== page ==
So, the focus must be on whether there are other harmful political, economic or social effects. Some believe that the tech giants have become more like governments than companies given the staggering amount of money at their disposal and the enormous influence they have over democracy in society. Case in point, Facebook has become a global political force as the largest and most influential entity in the news business.

The digital economy knows no national borders and this is a threat to the jurisdiction of governments around the world. Given this, we will likely see increasing friction between the Big Five companies that rule the tech industry and the governments that rule the lands these companies are invading. The nation-state is fighting not to lose its grip.

Love them or hate them, there’s no escaping the tech superstars. They have become part of the fabric of our lives and will continue to cast a long shadow over the political, economic and social landscapes. They have created an Internet oligopoly which has changed the face of modern capitalism and made them indomitable.

The Big Five have only one question: What pandemic?


Paul J. Thomas
Chief Executive Officer
Ductus Consulting

Why it’s important to understand economics


Economics touches every part of our lives. We encounter it as workers, parents, citizens, savers, investors and borrowers. It’s at the centre of public debate on everything from education to immigration to the arts. Yet most of us struggle with basic economic concepts such as bond yields, trade deficits and GDP growth.

Turn on the TV or radio and you’ll be bombarded with economic data that screams for your attention. We are surrounded daily by talk of falling interest rates, rising oil prices, ballooning national debt and seesawing exchange rates. This statistical information helps explain the world in which we live.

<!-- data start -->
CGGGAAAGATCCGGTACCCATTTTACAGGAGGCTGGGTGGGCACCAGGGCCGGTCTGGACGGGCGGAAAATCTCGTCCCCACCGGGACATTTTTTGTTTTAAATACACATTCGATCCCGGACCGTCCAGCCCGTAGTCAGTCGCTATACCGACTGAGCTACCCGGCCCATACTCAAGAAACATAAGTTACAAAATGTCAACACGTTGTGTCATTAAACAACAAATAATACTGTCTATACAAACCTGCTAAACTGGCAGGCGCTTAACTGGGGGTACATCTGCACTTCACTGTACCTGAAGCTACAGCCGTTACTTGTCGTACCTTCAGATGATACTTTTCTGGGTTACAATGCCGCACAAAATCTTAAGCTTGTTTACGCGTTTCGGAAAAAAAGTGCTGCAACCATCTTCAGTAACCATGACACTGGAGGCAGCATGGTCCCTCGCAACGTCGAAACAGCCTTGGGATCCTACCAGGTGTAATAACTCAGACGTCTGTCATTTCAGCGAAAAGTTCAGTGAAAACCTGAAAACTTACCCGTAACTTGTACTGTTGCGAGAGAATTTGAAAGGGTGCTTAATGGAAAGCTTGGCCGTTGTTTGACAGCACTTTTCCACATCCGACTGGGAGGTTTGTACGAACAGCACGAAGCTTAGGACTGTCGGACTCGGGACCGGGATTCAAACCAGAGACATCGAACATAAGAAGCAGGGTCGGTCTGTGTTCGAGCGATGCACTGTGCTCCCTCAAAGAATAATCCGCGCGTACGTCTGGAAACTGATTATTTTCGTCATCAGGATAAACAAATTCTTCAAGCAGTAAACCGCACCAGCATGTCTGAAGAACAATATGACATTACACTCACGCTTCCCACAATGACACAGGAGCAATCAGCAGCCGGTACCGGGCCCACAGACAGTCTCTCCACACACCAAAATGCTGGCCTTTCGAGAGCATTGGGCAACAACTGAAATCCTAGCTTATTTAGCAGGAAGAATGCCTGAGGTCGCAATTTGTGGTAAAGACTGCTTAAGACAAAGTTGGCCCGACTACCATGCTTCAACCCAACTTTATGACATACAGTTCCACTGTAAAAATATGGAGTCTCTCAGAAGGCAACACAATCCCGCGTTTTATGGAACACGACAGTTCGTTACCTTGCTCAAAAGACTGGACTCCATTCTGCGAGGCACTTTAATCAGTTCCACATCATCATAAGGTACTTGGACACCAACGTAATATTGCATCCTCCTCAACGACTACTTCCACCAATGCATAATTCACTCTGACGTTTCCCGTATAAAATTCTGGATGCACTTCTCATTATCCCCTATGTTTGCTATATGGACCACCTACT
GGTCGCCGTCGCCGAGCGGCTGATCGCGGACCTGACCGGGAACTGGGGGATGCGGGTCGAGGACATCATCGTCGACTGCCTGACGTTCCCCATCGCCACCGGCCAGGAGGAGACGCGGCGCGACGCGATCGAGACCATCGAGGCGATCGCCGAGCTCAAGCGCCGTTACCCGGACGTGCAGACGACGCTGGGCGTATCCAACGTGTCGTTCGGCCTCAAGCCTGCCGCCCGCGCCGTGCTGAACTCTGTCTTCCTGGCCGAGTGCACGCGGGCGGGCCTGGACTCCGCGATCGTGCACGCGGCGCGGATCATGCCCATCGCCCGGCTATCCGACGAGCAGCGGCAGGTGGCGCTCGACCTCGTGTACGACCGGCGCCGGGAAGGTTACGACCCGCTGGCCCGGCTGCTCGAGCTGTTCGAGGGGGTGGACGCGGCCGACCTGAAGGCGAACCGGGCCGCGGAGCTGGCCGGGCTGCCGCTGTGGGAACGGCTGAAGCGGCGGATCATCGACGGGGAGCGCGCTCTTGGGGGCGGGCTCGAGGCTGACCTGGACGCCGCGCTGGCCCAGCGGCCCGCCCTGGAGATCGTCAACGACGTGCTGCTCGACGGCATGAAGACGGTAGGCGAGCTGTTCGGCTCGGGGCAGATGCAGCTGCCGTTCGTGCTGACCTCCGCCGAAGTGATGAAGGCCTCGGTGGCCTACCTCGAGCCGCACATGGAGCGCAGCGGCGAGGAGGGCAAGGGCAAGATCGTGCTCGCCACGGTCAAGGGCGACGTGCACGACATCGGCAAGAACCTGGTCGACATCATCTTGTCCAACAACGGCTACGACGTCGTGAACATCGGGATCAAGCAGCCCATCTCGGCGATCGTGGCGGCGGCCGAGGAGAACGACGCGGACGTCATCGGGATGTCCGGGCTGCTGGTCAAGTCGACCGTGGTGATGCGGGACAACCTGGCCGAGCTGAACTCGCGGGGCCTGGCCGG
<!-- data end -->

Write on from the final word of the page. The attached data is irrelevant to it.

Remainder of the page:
Even so, most of us have not read an economics textbook, which is why the discipline remains shrouded in mystery. The technical language and mathematical models of economists are not well understood by the populace. Surveys confirm that most people have a poor grasp of economics.

This deficit in economic understanding hinders us in making informed judgments about the accuracy of economic statements that are made. Many people do not have the economic literacy necessary to critically analyse the economic headlines which dominate the 24/7 news cycle.

One of the primary activities of modern governments is to determine economic policies. The media play a central role in informing the public about these polices and explaining them in clear terms. Together, politicians and the media shape public beliefs and attitudes about economic matters.

Public perceptions about the economy have important political consequences. Governments are largely re-elected or rejected based on economic perceptions. Yet on many economic issues, the gap between public perceptions and economic reality is very wide.

This is not entirely the fault of voters who are constantly exposed to plausible-sounding economic misconceptions. These fallacies include many beliefs widely disseminated in the media and by politicians. As noted by American economist Thomas Sowell in the preface to his book, Economic Facts and Fallacies:

Some things are believed because they are demonstrably true. But many other things are believed simply because they have been asserted repeatedly – and repetition has been accepted as a substitute for evidence.

Fallacies abound in economics, affecting everything from domestic housing to international trade. Fallacies also have staying power – even in the face of irrefutable evidence against them. Economists could spend an inordinate amount of their time debunking the scores of economic fallacies.

In Fifty Economic Fallacies Exposed, Geoffrey Wood – Professor Emeritus of Economics – examines a range of popular economic misconceptions and explains how these mistaken beliefs misinform economic discussion. Among other things, he looks at the supposed dangers of international trade, the alleged ability of governments to control the economy and the purported benefits to consumers of regulation.

People embrace economic fallacies due to a phenomenon called the fallacy of composition. This fallacy infers that what is true for an individual is also true for a whole group. A classic non-economic example is that of a person who stands up at a concert so that he/she can see better. But if everyone stands, the view of many spectators will worsen. So, what is true for one individual in the crowd, is not true for the whole stadium.